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NZMBA first association to join up to disputes resolution scheme

The New Zealand Mortgage Brokers Association (NZMBA) is the first association to join up en masse to an external disputes resolution scheme.

Wednesday, March 3rd 2010, 5:10AM 1 Comment

by Jenha White

NZMBA chairman Darren Pratley says it has joined up to FSCL, an unaligned scheme operated by disputes resolution specialists.

He points out that a whole lot of advisers are running down the track with the education side of regulation "but there are a number of hurdles we have to jump first before we even get assessed".

It is a requirement of the Financial Service Providers Act 2008 that before registration advisers have to belong to an external disputes resolution (EDR) scheme.

Pratley has negotiated a special discounted rate for NZMBA members who sign up to FSCL before 31 March to get as many members joining as possible.

"Industry has to get involved with the process and make sure it's leading advisers down the right pathway, by being proactive you can make sure you've got as many members across the line as possible."

He says the NZMBA wants to get members to sign up as early as they can because it wants to see a continued building of professional standards for the consumer so they are looked after and protected, not just because of regulation.

FSCL chairman Kenneth Johnston believes it's a very good thing for an association to say it shouldn't be compelled to join a scheme, but if it believes in accountability and service to its customers, it should be ready to join now.

"Darren's taking the moral high ground in his approach and I'd assume other adviser groups would see the sense in following his lead."

Johnston says when FSCL was first set up it had an obligation under the act to consult and confer with industry to understand what was required from EDR.

"The act anticipated that industry was to generate these schemes and so our first obligation was to go to industry and say what do you want to see from a dispute resolution provider?"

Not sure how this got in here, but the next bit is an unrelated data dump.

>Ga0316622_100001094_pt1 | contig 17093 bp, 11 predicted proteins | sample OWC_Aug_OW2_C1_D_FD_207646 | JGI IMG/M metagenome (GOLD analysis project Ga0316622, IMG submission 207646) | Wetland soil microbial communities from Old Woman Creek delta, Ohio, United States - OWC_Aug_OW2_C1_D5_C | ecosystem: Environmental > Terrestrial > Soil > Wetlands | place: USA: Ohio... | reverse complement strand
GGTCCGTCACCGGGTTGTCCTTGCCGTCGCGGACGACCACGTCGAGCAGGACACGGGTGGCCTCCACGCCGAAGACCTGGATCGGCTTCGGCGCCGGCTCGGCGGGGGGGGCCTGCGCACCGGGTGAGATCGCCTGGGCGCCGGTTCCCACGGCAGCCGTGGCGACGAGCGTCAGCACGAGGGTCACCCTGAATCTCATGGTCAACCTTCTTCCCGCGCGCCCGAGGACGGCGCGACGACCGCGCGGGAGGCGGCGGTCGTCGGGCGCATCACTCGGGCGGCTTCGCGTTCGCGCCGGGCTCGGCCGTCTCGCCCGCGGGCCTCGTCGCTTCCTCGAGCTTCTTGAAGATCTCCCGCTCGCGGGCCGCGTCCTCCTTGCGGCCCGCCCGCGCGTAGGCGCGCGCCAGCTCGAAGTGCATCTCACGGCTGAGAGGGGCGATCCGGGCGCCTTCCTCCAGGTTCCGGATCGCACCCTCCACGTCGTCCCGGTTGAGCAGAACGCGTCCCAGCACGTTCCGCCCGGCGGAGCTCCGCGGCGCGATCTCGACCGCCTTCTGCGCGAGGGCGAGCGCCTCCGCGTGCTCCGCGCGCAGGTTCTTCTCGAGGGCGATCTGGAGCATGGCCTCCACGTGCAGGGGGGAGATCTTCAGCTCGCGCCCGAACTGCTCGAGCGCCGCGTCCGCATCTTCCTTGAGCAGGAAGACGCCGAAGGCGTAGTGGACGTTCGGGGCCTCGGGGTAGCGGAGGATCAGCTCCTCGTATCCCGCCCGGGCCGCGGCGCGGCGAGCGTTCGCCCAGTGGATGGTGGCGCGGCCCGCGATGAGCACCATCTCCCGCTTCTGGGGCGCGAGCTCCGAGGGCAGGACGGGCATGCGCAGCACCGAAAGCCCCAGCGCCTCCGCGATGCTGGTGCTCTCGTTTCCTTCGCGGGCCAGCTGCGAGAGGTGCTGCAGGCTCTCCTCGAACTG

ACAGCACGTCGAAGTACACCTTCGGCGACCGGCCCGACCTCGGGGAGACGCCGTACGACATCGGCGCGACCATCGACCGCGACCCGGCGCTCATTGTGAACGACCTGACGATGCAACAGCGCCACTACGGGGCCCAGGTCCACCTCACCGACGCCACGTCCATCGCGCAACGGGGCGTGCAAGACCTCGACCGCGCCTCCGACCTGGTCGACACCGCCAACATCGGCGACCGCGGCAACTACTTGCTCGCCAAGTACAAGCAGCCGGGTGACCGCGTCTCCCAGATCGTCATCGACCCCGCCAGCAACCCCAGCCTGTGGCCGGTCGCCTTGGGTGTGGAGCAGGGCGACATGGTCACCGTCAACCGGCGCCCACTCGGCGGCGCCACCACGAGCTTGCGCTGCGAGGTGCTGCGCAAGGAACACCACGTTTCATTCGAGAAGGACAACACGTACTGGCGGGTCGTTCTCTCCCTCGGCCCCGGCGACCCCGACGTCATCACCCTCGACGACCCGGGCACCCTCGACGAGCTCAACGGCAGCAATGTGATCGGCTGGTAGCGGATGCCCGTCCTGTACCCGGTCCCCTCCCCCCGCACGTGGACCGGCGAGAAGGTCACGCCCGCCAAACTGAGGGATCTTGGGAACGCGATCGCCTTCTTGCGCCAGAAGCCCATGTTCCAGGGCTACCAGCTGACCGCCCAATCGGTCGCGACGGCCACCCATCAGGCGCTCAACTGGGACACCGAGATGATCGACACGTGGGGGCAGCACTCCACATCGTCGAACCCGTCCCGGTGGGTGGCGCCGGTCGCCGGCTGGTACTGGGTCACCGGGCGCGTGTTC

FSCL consulted with the Financial Services Federation, some finance companies, some investment banks and various adviser bodies such as the Institute of Financial Advisers (IFA), the Society of Independent Financial Advisers (SiFA) and the NZMBA.

Pratley says in the consultation process he really pushed the idea of introducing a mediation process rather than letting disputes go straight to an EDR which was taken onboard by FSCL.

"In a lot of situations these disputes can get blown out of proportion because the adviser hasn't been able to handle it, so the introduction of an internal disputes resolution (IDR) process manual and skills training helps the adviser and the consumer."

Johnston says FSCL is the only EDR scheme to his knowledge that provides IDR.

"By having IDR we're effectively fencing off the top of the cliff and hoping less people fall off it."

He says diverting complaints in this way allows FSCL to operate more cheaply, so it can then fix low member fees.


Jenha is a TPL staff reporter.

Tags: regulation

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Comments from our readers

On 5 March 2010 at 3:03 pm Pip said:
The requirement in the FSPA is actually to join a dispute resolution scheme that has been approved by the Minister - not just any external dispute resolution scheme.

The applications haven't opened yet for approved dispute resolution schemes so people should probably wait to find out if the scheme is approved before they join - especially as there are only likely to be half a dozen approved schemes.
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